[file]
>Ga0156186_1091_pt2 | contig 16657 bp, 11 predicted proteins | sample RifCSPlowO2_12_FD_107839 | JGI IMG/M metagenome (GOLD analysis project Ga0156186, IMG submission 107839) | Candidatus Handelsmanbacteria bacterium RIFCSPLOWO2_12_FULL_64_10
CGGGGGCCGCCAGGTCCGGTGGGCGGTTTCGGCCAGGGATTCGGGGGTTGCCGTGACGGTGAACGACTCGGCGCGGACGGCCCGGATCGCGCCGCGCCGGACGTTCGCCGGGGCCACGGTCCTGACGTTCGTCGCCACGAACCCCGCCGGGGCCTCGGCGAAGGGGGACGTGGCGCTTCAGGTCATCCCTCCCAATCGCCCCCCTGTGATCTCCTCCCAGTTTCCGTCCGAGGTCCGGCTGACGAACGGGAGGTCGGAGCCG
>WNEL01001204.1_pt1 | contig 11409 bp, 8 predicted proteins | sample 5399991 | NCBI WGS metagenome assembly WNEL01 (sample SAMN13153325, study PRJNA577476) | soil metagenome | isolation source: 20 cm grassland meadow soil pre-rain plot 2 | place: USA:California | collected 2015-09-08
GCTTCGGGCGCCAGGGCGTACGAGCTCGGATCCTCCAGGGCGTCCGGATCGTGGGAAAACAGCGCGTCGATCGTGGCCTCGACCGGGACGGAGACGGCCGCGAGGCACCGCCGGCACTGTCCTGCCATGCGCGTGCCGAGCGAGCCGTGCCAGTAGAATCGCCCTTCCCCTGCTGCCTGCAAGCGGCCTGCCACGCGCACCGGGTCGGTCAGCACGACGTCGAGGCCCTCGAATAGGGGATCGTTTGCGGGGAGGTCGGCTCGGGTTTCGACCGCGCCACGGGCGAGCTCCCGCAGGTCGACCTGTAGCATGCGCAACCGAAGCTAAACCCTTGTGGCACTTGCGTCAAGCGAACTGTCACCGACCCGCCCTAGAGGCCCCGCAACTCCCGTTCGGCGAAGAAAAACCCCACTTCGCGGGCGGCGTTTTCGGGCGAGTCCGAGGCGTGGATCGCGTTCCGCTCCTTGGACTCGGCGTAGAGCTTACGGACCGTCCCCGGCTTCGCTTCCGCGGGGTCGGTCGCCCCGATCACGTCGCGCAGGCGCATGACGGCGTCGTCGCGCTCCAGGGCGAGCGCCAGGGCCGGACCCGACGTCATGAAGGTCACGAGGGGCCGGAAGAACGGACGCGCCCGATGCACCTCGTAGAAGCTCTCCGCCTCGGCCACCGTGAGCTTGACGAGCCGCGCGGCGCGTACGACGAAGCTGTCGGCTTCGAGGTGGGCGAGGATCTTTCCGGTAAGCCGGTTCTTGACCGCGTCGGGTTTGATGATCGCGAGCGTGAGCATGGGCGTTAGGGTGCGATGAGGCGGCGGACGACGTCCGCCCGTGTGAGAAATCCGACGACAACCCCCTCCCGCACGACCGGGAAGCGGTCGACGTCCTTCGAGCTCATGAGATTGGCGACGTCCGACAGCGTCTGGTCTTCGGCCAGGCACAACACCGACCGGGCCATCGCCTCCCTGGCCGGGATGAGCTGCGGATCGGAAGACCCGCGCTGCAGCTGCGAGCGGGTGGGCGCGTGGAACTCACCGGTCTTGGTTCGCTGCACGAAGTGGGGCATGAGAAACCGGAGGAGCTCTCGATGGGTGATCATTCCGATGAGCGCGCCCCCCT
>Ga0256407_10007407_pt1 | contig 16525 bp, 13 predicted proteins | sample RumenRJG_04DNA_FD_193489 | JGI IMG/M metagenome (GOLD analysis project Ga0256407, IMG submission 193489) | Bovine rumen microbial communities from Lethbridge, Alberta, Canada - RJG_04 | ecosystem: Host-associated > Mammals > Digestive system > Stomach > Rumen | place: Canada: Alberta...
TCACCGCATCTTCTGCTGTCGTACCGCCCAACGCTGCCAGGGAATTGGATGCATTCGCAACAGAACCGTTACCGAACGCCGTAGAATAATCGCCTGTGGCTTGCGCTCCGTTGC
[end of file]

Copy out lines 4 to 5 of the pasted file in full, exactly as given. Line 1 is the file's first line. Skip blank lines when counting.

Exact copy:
GCTTCGGGCGCCAGGGCGTACGAGCTCGGATCCTCCAGGGCGTCCGGATCGTGGGAAAACAGCGCGTCGATCGTGGCCTCGACCGGGACGGAGACGGCCGCGAGGCACCGCCGGCACTGTCCTGCCATGCGCGTGCCGAGCGAGCCGTGCCAGTAGAATCGCCCTTCCCCTGCTGCCTGCAAGCGGCCTGCCACGCGCACCGGGTCGGTCAGCACGACGTCGAGGCCCTCGAATAGGGGATCGTTTGCGGGGAGGTCGGCTCGGGTTTCGACCGCGCCACGGGCGAGCTCCCGCAGGTCGACCTGTAGCATGCGCAACCGAAGCTAAACCCTTGTGGCACTTGCGTCAAGCGAACTGTCACCGACCCGCCCTAGAGGCCCCGCAACTCCCGTTCGGCGAAGAAAAACCCCACTTCGCGGGCGGCGTTTTCGGGCGAGTCCGAGGCGTGGATCGCGTTCCGCTCCTTGGACTCGGCGTAGAGCTTACGGACCGTCCCCGGCTTCGCTTCCGCGGGGTCGGTCGCCCCGATCACGTCGCGCAGGCGCATGACGGCGTCGTCGCGCTCCAGGGCGAGCGCCAGGGCCGGACCCGACGTCATGAAGGTCACGAGGGGCCGGAAGAACGGACGCGCCCGATGCACCTCGTAGAAGCTCTCCGCCTCGGCCACCGTGAGCTTGACGAGCCGCGCGGCGCGTACGACGAAGCTGTCGGCTTCGAGGTGGGCGAGGATCTTTCCGGTAAGCCGGTTCTTGACCGCGTCGGGTTTGATGATCGCGAGCGTGAGCATGGGCGTTAGGGTGCGATGAGGCGGCGGACGACGTCCGCCCGTGTGAGAAATCCGACGACAACCCCCTCCCGCACGACCGGGAAGCGGTCGACGTCCTTCGAGCTCATGAGATTGGCGACGTCCGACAGCGTCTGGTCTTCGGCCAGGCACAACACCGACCGGGCCATCGCCTCCCTGGCCGGGATGAGCTGCGGATCGGAAGACCCGCGCTGCAGCTGCGAGCGGGTGGGCGCGTGGAACTCACCGGTCTTGGTTCGCTGCACGAAGTGGGGCATGAGAAACCGGAGGAGCTCTCGATGGGTGATCATTCCGATGAGCGCGCCCCCCT
>Ga0256407_10007407_pt1 | contig 16525 bp, 13 predicted proteins | sample RumenRJG_04DNA_FD_193489 | JGI IMG/M metagenome (GOLD analysis project Ga0256407, IMG submission 193489) | Bovine rumen microbial communities from Lethbridge, Alberta, Canada - RJG_04 | ecosystem: Host-associated > Mammals > Digestive system > Stomach > Rumen | place: Canada: Alberta...